Tennessee Supreme Court Overturns Hannan Summary Judgment Standard

This week, the Tennessee Supreme Court overruled Hannan v. Alltel Publishing Co., 270 S.W.3d 1 (Tenn. 2008), “return[ing] to a summary judgment standard consistent with Rule 56 of the Federal Rules of Civil Procedure.”

In Rye v. Women’s Care Center of Memphis, PLLC, No. W2013-00804-R11-CV (Oct. 26, 2015), plaintiff had Rh negative blood, and defendant failed to test and subsequently treat her with a specific injection during her third pregnancy. Because she was not treated, plaintiff became Rh-sensitized. The record contained extensive testimony regarding the risks to plaintiff and to any future pregnancies. Essentially, regarding future children, the evidence showed that if several contingencies occurred—“a future pregnancy, an Rh positive fetus, antibodies crossing the placenta—it [was] undisputed that the unborn fetus would face a number of risks, ranging from mild to severe.” Because plaintiff and her husband were Catholic, they asserted that they were limited in what steps they could take to avoid future pregnancies. Regarding the harm or risks to plaintiff herself, plaintiff’s own expert testified that the risk to her was that if she had an emergency situation and needed blood, the transfusion process could be longer because finding a match for sensitized blood could take more time.

Plaintiffs’ complaint asserted causes of action for health care liability, negligent infliction of emotional distress (NIED) for both plaintiff and her husband, and disruption of family planning. Defendants moved for summary judgment, arguing that the plaintiffs had “no existing actual injuries or damages resulting from the deviation,” that plaintiffs had “failed to allege future injuries to a reasonable medical certainty,” and that plaintiffs did not properly support their NIED claims. The trial court granted summary judgment as to all claims “for future damages to [plaintiff] arising from blood transfusions or future pregnancies,” finding that those damages had “yet to be sustained” and were speculative. The trial court also granted summary judgment on husband’s NIED claim, as he had not suffered physical injury and had not offered the required expert proof for an emotional distress action. Finally, the trial court granted summary judgment as to plaintiff’s “independent cause of action for disruption of family planning,” finding that Tennessee did not recognize such a claim. The court, however, denied summary judgment on plaintiff wife’s NIED claim, ruling that there was a genuine issue of material fact as to whether the change in her blood constituted a physical injury and also holding that she would be allowed to present evidence regarding how her family plans had changed as an element of her damages.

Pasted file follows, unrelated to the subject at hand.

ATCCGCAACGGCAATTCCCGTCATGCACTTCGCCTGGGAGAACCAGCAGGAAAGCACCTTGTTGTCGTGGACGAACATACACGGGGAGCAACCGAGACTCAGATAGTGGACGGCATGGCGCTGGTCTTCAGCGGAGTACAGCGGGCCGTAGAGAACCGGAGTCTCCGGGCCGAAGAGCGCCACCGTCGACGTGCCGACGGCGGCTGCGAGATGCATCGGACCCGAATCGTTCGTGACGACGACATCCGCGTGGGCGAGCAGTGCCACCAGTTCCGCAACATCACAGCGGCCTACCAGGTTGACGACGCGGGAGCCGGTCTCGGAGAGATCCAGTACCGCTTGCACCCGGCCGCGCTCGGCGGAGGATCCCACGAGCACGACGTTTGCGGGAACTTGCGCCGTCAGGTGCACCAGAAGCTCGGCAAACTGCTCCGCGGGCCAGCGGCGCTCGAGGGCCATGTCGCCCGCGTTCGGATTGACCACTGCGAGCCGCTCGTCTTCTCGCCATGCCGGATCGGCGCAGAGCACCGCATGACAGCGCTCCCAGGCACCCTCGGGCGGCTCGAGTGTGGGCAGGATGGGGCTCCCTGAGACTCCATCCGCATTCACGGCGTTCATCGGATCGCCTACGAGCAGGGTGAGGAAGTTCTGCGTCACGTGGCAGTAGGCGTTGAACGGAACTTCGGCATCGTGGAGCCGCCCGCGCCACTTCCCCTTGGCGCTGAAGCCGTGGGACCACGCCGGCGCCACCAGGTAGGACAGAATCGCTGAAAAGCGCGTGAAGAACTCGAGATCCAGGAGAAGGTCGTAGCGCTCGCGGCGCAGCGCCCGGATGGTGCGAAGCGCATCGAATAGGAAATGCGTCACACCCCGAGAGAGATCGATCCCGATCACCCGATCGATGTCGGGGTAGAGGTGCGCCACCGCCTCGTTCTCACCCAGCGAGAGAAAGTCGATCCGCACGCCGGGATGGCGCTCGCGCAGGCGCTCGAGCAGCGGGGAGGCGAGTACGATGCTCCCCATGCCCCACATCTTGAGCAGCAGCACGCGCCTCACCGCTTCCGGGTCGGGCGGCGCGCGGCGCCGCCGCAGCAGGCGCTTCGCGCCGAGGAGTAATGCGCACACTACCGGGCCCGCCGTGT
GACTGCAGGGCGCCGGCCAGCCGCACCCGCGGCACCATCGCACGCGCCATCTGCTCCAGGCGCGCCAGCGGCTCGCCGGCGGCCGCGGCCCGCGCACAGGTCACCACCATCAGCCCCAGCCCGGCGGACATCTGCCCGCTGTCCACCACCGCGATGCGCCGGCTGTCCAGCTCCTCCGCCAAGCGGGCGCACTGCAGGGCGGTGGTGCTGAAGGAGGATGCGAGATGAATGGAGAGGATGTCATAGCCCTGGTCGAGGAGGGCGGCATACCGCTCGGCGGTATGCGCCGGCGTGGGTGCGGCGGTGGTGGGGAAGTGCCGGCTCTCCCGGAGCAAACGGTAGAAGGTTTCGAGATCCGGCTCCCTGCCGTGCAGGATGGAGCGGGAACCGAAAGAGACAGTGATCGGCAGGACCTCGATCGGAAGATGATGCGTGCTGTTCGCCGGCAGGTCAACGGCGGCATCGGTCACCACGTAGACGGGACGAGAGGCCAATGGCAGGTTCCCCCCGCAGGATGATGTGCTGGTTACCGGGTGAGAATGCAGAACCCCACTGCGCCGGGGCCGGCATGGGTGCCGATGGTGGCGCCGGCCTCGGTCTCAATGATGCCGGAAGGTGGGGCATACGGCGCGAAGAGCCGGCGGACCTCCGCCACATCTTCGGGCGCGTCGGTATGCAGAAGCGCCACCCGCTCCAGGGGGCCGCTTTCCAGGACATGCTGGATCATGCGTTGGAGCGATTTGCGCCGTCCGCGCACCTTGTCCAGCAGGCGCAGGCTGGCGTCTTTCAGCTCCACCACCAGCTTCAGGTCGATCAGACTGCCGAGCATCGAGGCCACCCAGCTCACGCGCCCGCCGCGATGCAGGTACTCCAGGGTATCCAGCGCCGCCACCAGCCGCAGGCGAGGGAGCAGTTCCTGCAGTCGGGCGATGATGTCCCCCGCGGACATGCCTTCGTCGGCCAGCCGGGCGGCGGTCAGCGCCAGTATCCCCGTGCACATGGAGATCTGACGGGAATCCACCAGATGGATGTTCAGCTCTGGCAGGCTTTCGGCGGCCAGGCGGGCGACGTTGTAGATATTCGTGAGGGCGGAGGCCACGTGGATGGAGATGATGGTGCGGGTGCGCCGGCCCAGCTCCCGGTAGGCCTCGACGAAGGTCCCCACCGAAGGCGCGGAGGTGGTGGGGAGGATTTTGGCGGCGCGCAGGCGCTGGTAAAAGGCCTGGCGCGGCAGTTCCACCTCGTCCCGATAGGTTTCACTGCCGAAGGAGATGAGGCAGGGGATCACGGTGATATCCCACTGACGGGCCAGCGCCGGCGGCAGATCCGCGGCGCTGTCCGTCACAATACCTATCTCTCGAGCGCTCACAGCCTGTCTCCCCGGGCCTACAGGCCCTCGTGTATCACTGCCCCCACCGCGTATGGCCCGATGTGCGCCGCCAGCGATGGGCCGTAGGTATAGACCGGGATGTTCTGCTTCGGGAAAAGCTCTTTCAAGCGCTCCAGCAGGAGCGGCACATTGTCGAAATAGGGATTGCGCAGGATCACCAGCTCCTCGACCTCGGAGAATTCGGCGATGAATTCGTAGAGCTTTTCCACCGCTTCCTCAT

On appeal, the Court of Appeals affirmed in part and reversed in part. The Court affirmed denial of summary judgment as to the issue of whether wife had a physical injury that would support her NIED claim, and also affirmed summary judgment as to the claim for disruption in family planning. The Court of Appeals, however, “reversed the trial court’s grant of summary judgment to the Defendants on [plaintiff’s] claim for future medical expenses associated with future pregnancies and on [husband’s] NIED claim.” While the Court indicated that it believed the trial court had gotten these issues correct, it explained that Hannan had “created a particularly high standard” and that defendants “had failed to disprove an essential factual claim and thus had failed to meet the high Hannon standard.” Further, it determined that under Hannan husband’s “failure to submit expert proof to support his NIED claim prior to the trial in this case is not sufficient to support a grant of summary judgment.”